If you'd like to be on the Citizens Advisory Board, go here to learn more or send your application. You've got until August 1 to apply.

Once applications are in, Montgomery County executive Ike Leggett will appoint board members, and the county council will approve them.

Monday, July 18, 2016

not quite an apartment, not quite a townhouse: meet the stacked townhouse

A cross between apartments and townhouses, the "stacked townhouse" is becoming a popular house type among DC-area homebuilders and buyers. While they're great for urban neighborhoods, a quirk in zoning means they're most common in far-flung suburbs.

Two Doors in Stacked Townhouse, Arlington Square
This townhouse in Arlington is actually two houses (note the two house numbers). All photos by the author unless noted.

Also called a two-over-two or maisonette, the stacked townhouse is basically a rowhouse divided into two two-story units, one over the other. Both units have doors on the street, usually in a little alcove, making it look like it's one big house. The garages are tucked in back, on an alley.

This house type is what some architects call the "missing middle," not quite a house, not quite an apartment, but a good alternative housing choice in places where the only options are a detached house or a high-rise.

Historically, lots of cities have rowhouses divided into multiple apartments: Boston's triple-deckers, Chicago's two- and three-flats, Montreal's plexes. In those cases, each building generally has a single owner who rents out the other unit. They don't seem to have been common in DC.

Wednesday, July 6, 2016

downtown silver spring could get a big, new, temporary park

Downtown Silver Spring could get a big new park as part of a massive redevelopment of the Blairs, an apartment complex across the street from the Metro. The park will be temporary, but eventually several larger parks will take its place.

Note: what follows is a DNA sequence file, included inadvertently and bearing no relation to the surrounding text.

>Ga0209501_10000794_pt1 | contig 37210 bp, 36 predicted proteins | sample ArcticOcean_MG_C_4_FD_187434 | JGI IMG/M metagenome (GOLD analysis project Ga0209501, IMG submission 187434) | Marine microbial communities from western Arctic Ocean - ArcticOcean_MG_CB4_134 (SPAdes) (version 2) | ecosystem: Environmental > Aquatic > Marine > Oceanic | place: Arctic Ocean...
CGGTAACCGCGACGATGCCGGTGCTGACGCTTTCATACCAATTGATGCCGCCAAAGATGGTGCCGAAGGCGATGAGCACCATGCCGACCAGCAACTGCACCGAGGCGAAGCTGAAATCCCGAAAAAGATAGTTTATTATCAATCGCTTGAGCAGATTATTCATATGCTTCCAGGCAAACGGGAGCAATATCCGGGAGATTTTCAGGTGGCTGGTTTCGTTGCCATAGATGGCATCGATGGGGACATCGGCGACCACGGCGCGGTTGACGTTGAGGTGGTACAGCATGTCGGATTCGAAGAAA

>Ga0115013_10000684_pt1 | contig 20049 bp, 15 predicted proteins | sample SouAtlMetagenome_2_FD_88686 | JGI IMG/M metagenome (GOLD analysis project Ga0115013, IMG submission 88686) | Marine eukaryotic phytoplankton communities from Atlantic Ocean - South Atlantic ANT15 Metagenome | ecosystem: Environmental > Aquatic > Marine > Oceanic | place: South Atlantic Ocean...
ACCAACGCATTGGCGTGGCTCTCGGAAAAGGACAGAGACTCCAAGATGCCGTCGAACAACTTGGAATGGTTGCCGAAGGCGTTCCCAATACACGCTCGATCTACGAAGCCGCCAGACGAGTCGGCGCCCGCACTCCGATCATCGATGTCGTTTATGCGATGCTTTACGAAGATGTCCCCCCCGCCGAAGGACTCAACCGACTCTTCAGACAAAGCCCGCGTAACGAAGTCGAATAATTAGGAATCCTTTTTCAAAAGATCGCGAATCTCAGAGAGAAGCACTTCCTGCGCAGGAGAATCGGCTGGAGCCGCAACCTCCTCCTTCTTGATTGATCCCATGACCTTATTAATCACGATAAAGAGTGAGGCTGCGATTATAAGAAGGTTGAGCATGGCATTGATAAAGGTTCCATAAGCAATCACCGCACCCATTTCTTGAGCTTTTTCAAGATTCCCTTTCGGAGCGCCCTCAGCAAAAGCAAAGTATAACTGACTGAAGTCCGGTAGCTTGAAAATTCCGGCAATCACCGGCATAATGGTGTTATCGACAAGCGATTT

Plan of the new park from the Montgomery County Planning Department.

First built in the 1950s, the Blairs are a complex of apartments, offices, and a strip mall across from the Silver Spring Metro station. Owner Tower Companies will redevelop the 27-acre superblock over the coming years, replacing a massive parking lot with 1400 new apartments (there are 1400 there now), new retail, and four acres of new parks.

The first new apartment tower, called the Pearl, is under construction, but much of the new stuff won't arrive for a decade. In the meantime, Tower wants to create a park over one acre in size on the site of a future apartment building.

The Pearl (New Apartments at The Blairs) Under Construction, March 2016
The Pearl under construction. The temporary park would go in front of it. Photo by the author.

Located near the corner of Eastern Avenue and Blair Mill Road, the new park would have a big lawn and a wood stage for performances. A playground and adult-sized fitness equipment would let people of all sizes work out, while a "fitness trail" would loop around the entire site. The park would also include a community garden and a temporary building that might house a leasing center.